What industrial IoT really is
The IIoT and Industry 4.0 continues to be on everyone’s agenda and it seems like such an obvious idea, yet adoption seems slow. So how can we make it real?
— by Mikkel Sørensen, CEO & founder of Omnio
We all know the dream of the industrial internet of things — millions of machines and sensors connected to a giant internet of things, delivering data in an interoperable fashion. There are untold benefits in uptime, energy efficiency, improved manual processes and new commercial opportunities. It is easy to get lost in all the opportunities and great ideas — and with good reason. We need to optimize how we produce and consume if we are to maintain our planet and environment, with a growing middle-class population.
Unfortunately, based on my experience, this dream is still far from the reality. While the potential is real, the real-world application of it is a different story. People talk of hype bubbles and it’s hard to accurately define the industrial IoT and what exactly it does. So what is industrial IoT? Is it a pipe dream? A set of marketing messages made to sell technology? Or is it the next frontier in the digitalization of the world? The truth is, as usual, lies somewhere in between.
For now, the reality of industrial IoT is: It is basically that of the internet in 1992, before the world wide web was widely available. Everybody thinks it has tremendous potential. And I agree, no doubt. Having first-hand implemented projects with hundreds of thousands of devices, the value and potential is absolutely real. However, it is still unclear what the exact killer app is. And perhaps more importantly, it’s unclear how to make IoT happen at scale, across industries. Many companies are trying to make projects and products, doing testbeds and pilots to find and prove the value. There are great examples of projects that find and extract value of the industrial IoT at scale, but they are generally few and far between. Why is this?
“The industrial IoT is about connecting the equipment we already have installed in the industry”
Green-field vs brown-field
When we talk about the industrial internet of things, we often refer to IoT devices: new devices built with connectivity in mind and interoperable datamodels, perhaps even wireless communication and voice control. In consumer IoT it brings to mind Nest thermostats and Amazon Echo devices. They’re purpose built to exist and thrive in a hyper-connected world. Product iterations are fast and consumers replace them as new models emerge.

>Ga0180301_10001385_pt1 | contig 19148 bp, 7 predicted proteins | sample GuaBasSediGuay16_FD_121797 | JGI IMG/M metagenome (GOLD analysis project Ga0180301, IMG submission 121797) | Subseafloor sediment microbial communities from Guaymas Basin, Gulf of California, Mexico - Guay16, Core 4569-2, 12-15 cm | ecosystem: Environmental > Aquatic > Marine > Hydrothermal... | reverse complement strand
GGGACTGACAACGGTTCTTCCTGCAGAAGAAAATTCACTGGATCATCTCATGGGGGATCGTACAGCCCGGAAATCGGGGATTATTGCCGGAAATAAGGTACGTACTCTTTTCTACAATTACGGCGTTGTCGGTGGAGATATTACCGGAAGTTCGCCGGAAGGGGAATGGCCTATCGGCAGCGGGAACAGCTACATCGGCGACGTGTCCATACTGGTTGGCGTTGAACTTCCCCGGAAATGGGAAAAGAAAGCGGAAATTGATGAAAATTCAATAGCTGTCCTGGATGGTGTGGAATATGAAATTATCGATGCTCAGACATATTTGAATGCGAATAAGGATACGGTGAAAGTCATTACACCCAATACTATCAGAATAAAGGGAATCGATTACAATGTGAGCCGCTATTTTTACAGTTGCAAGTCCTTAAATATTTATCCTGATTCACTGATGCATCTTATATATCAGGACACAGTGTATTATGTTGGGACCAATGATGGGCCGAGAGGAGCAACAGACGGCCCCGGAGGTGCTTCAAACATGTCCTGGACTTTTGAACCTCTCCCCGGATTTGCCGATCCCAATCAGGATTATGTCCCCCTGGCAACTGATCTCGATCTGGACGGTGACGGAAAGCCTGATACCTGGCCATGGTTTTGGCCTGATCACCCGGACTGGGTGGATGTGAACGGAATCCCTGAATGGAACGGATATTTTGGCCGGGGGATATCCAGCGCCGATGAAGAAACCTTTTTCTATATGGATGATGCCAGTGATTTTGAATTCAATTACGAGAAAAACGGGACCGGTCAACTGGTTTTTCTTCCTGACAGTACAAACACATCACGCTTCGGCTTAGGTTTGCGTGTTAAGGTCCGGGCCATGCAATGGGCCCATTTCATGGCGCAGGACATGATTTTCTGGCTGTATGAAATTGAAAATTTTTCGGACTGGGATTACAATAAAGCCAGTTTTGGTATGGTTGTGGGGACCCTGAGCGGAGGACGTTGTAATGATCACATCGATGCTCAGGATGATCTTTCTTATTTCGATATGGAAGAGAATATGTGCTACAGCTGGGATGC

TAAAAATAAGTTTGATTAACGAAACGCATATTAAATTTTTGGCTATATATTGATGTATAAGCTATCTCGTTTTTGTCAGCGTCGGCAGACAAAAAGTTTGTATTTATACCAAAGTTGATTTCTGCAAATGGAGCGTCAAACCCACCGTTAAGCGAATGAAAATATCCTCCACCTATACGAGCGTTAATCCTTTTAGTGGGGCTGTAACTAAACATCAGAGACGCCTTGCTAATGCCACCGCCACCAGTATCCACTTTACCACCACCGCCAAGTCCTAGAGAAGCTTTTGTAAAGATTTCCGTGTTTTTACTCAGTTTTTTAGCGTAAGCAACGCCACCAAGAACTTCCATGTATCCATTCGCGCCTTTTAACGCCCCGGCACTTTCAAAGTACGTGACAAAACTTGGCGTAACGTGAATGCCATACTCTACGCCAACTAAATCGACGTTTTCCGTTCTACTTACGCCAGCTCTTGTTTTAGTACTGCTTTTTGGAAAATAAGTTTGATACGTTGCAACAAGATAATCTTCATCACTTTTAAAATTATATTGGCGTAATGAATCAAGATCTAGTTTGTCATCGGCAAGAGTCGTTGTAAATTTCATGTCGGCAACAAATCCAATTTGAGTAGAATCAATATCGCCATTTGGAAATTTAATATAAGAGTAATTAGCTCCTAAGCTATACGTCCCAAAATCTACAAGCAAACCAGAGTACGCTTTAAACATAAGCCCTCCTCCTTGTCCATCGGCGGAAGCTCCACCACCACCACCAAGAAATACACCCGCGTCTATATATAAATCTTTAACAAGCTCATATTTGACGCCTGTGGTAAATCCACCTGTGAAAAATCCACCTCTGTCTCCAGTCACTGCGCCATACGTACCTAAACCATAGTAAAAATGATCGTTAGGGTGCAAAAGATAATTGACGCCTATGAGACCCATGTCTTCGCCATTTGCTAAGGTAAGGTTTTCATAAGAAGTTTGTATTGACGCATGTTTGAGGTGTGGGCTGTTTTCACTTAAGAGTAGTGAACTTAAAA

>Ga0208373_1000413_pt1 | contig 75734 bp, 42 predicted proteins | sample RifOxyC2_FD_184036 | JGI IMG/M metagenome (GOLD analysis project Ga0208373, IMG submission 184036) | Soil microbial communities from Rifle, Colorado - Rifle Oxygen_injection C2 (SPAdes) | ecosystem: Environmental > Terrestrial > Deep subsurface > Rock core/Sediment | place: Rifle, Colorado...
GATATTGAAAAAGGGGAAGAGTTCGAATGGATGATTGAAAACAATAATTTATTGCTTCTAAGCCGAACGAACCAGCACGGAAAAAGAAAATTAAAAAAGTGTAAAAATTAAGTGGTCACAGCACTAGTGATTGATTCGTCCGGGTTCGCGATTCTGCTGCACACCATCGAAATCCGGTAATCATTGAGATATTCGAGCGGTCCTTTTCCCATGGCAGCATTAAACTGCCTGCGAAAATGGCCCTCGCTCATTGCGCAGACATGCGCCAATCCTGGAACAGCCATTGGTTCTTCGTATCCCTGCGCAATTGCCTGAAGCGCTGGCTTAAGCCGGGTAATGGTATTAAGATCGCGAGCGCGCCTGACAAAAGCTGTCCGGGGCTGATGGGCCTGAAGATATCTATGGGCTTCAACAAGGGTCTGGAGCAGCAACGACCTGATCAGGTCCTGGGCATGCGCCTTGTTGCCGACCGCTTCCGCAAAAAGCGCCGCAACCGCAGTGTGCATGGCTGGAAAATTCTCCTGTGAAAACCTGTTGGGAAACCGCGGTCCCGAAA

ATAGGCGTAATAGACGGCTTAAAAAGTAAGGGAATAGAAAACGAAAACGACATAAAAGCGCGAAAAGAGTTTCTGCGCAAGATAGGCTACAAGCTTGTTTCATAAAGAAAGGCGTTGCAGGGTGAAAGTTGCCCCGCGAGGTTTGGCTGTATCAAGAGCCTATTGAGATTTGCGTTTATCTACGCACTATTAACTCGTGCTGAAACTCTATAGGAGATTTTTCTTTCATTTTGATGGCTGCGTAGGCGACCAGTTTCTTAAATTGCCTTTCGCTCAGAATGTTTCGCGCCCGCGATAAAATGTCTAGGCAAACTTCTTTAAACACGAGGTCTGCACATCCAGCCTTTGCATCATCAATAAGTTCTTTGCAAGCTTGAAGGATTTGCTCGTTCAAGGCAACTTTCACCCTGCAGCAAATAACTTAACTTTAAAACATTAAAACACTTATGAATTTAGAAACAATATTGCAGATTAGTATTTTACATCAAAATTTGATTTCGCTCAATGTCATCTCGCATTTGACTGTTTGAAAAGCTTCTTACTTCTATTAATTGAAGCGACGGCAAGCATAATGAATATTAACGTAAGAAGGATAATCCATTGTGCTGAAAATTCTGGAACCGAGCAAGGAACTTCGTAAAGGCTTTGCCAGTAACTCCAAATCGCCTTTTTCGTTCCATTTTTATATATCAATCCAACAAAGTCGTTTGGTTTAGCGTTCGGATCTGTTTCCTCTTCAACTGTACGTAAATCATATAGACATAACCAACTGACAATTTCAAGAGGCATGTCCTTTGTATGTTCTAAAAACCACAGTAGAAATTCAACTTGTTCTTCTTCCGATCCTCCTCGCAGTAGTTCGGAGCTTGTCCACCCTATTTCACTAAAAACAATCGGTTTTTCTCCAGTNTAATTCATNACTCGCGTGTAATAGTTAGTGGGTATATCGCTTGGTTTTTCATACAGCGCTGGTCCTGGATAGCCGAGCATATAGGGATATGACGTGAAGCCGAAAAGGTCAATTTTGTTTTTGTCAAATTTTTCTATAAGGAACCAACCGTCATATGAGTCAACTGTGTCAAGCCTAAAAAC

This is where industrial IoT is very different from consumer IoT: Companies do not simply scrap existing equipment before the end of their economic lifetime. For industrial devices the lifetime is typically 10–15 years — and even industrial devices sold today are not built for IoT. This means that, come 2028, the major part of the installed base will be non-IoT devices, still purring away, doing their job.
For this reason, the reality is that the industrial IoT is about connecting the equipment we already have installed in the industry. The pumps, the drives, the valves, the CNC machines, all existing on the ground today, are the one’s we need to connect to make industrial IoT happen. By our calculations brown field implementations are and will be >80% of the industrial IoT market for the next decade. There will be greenfield implementations with native IoT devices throughout, but they’ll be the minority. Bringing legacy devices from the operation technology (OT) domain into the world of information technology (IT), to create IoT, is thus a major hurdle to overcome.
“The data is already there, we just lack the means to get it put into play in a fast and easy way”
If data is the new oil, how do we get it out of the ground?